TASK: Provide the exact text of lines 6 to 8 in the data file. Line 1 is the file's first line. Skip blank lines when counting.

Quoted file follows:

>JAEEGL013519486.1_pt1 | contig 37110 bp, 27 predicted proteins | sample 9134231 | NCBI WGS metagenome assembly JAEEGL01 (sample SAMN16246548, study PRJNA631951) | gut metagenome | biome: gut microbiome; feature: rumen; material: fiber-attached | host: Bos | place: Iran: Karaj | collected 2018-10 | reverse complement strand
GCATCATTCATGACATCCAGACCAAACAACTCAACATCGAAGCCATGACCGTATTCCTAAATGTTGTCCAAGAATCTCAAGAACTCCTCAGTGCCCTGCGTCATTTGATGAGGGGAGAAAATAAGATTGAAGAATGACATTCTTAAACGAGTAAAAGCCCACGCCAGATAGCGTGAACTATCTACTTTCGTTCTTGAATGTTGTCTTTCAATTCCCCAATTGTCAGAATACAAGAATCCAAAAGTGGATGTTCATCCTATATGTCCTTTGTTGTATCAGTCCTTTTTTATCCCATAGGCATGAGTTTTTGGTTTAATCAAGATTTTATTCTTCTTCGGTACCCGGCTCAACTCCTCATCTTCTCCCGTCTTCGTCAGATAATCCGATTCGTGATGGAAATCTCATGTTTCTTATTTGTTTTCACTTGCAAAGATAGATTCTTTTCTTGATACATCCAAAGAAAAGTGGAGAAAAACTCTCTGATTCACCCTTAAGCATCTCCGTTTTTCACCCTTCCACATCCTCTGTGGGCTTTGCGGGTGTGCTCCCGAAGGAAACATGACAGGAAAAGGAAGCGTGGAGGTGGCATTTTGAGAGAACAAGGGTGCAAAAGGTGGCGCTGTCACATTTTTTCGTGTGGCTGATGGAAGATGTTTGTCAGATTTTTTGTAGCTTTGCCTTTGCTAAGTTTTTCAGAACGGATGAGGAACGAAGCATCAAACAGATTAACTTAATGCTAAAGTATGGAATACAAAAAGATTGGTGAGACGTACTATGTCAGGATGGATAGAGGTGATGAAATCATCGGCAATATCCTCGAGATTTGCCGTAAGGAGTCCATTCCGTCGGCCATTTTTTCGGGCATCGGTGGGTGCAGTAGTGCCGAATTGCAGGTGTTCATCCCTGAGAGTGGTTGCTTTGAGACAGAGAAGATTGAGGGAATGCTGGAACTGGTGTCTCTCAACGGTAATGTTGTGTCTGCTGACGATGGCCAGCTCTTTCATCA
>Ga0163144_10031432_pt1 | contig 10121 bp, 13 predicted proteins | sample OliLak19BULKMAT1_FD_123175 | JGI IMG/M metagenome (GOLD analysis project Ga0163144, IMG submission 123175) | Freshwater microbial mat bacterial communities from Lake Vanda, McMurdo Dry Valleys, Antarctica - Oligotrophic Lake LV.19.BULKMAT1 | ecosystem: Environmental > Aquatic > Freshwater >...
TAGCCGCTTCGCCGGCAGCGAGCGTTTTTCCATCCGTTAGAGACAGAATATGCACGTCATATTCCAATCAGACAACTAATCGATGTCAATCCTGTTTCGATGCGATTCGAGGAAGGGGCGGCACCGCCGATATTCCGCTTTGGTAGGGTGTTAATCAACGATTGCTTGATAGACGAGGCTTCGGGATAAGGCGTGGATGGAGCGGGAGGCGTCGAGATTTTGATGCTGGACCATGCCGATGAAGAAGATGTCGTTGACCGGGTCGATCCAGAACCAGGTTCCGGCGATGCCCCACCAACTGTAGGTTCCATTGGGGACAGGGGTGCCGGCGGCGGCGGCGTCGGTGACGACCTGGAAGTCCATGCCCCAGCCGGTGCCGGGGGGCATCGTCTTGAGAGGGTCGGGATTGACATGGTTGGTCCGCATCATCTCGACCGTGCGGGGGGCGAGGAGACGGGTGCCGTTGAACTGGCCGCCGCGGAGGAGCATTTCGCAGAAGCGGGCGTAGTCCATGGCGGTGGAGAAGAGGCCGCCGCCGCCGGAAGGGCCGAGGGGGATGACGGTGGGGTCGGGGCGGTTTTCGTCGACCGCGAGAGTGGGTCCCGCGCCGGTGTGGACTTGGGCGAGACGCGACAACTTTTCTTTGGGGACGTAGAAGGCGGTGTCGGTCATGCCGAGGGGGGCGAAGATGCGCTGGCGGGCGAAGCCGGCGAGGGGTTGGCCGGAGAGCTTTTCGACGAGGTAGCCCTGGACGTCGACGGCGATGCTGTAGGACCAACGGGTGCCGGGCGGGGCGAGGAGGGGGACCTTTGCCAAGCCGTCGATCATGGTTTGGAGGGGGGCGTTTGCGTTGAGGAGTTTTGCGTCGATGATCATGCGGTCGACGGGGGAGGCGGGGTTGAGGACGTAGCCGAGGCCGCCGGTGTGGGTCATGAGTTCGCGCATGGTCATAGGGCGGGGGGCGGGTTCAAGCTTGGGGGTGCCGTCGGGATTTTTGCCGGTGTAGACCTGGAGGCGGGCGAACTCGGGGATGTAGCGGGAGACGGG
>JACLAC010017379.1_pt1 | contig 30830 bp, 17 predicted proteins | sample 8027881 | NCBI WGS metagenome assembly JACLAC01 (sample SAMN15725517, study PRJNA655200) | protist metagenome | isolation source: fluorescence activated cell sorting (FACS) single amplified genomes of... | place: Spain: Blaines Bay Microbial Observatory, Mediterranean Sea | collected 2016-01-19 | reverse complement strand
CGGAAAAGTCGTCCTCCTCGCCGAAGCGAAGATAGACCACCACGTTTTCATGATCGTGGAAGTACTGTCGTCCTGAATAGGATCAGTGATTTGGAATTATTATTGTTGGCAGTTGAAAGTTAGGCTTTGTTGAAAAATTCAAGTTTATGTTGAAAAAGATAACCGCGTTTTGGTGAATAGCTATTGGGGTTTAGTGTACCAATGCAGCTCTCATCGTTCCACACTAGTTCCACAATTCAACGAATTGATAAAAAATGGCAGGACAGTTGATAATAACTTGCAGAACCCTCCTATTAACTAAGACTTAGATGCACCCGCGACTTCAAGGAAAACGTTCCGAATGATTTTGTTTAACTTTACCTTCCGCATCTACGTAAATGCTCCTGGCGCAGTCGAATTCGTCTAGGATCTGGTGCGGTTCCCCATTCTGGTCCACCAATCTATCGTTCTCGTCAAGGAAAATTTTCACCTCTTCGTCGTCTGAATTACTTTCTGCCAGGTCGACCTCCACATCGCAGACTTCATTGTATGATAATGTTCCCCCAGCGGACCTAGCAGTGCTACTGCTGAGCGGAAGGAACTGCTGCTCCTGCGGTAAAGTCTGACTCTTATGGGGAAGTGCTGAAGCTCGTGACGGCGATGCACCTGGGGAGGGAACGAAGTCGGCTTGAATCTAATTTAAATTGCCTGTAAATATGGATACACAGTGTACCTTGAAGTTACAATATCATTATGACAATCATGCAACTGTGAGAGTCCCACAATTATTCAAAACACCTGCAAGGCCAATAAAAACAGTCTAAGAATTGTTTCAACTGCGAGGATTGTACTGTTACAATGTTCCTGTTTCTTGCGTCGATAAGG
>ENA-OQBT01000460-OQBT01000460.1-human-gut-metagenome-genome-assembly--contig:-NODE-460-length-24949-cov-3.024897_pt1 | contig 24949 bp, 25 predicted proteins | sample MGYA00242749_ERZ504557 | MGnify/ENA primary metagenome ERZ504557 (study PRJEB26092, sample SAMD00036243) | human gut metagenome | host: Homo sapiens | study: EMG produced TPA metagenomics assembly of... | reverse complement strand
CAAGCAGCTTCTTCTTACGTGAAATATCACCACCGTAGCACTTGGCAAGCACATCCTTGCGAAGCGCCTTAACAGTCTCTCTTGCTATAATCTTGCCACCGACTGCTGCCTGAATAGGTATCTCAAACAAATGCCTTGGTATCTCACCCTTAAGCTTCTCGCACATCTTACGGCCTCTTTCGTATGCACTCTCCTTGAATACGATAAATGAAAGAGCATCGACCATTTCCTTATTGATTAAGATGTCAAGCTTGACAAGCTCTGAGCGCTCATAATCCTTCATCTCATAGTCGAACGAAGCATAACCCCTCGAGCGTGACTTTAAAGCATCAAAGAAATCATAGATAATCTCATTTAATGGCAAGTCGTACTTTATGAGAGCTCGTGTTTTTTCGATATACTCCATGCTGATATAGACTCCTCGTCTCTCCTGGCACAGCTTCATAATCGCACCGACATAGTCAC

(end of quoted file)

CGGAAAAGTCGTCCTCCTCGCCGAAGCGAAGATAGACCACCACGTTTTCATGATCGTGGAAGTACTGTCGTCCTGAATAGGATCAGTGATTTGGAATTATTATTGTTGGCAGTTGAAAGTTAGGCTTTGTTGAAAAATTCAAGTTTATGTTGAAAAAGATAACCGCGTTTTGGTGAATAGCTATTGGGGTTTAGTGTACCAATGCAGCTCTCATCGTTCCACACTAGTTCCACAATTCAACGAATTGATAAAAAATGGCAGGACAGTTGATAATAACTTGCAGAACCCTCCTATTAACTAAGACTTAGATGCACCCGCGACTTCAAGGAAAACGTTCCGAATGATTTTGTTTAACTTTACCTTCCGCATCTACGTAAATGCTCCTGGCGCAGTCGAATTCGTCTAGGATCTGGTGCGGTTCCCCATTCTGGTCCACCAATCTATCGTTCTCGTCAAGGAAAATTTTCACCTCTTCGTCGTCTGAATTACTTTCTGCCAGGTCGACCTCCACATCGCAGACTTCATTGTATGATAATGTTCCCCCAGCGGACCTAGCAGTGCTACTGCTGAGCGGAAGGAACTGCTGCTCCTGCGGTAAAGTCTGACTCTTATGGGGAAGTGCTGAAGCTCGTGACGGCGATGCACCTGGGGAGGGAACGAAGTCGGCTTGAATCTAATTTAAATTGCCTGTAAATATGGATACACAGTGTACCTTGAAGTTACAATATCATTATGACAATCATGCAACTGTGAGAGTCCCACAATTATTCAAAACACCTGCAAGGCCAATAAAAACAGTCTAAGAATTGTTTCAACTGCGAGGATTGTACTGTTACAATGTTCCTGTTTCTTGCGTCGATAAGG
>ENA-OQBT01000460-OQBT01000460.1-human-gut-metagenome-genome-assembly--contig:-NODE-460-length-24949-cov-3.024897_pt1 | contig 24949 bp, 25 predicted proteins | sample MGYA00242749_ERZ504557 | MGnify/ENA primary metagenome ERZ504557 (study PRJEB26092, sample SAMD00036243) | human gut metagenome | host: Homo sapiens | study: EMG produced TPA metagenomics assembly of... | reverse complement strand
CAAGCAGCTTCTTCTTACGTGAAATATCACCACCGTAGCACTTGGCAAGCACATCCTTGCGAAGCGCCTTAACAGTCTCTCTTGCTATAATCTTGCCACCGACTGCTGCCTGAATAGGTATCTCAAACAAATGCCTTGGTATCTCACCCTTAAGCTTCTCGCACATCTTACGGCCTCTTTCGTATGCACTCTCCTTGAATACGATAAATGAAAGAGCATCGACCATTTCCTTATTGATTAAGATGTCAAGCTTGACAAGCTCTGAGCGCTCATAATCCTTCATCTCATAGTCGAACGAAGCATAACCCCTCGAGCGTGACTTTAAAGCATCAAAGAAATCATAGATAATCTCATTTAATGGCAAGTCGTACTTTATGAGAGCTCGTGTTTTTTCGATATACTCCATGCTGATATAGACTCCTCGTCTCTCCTGGCACAGCTTCATAATCGCACCGACATAGTCAC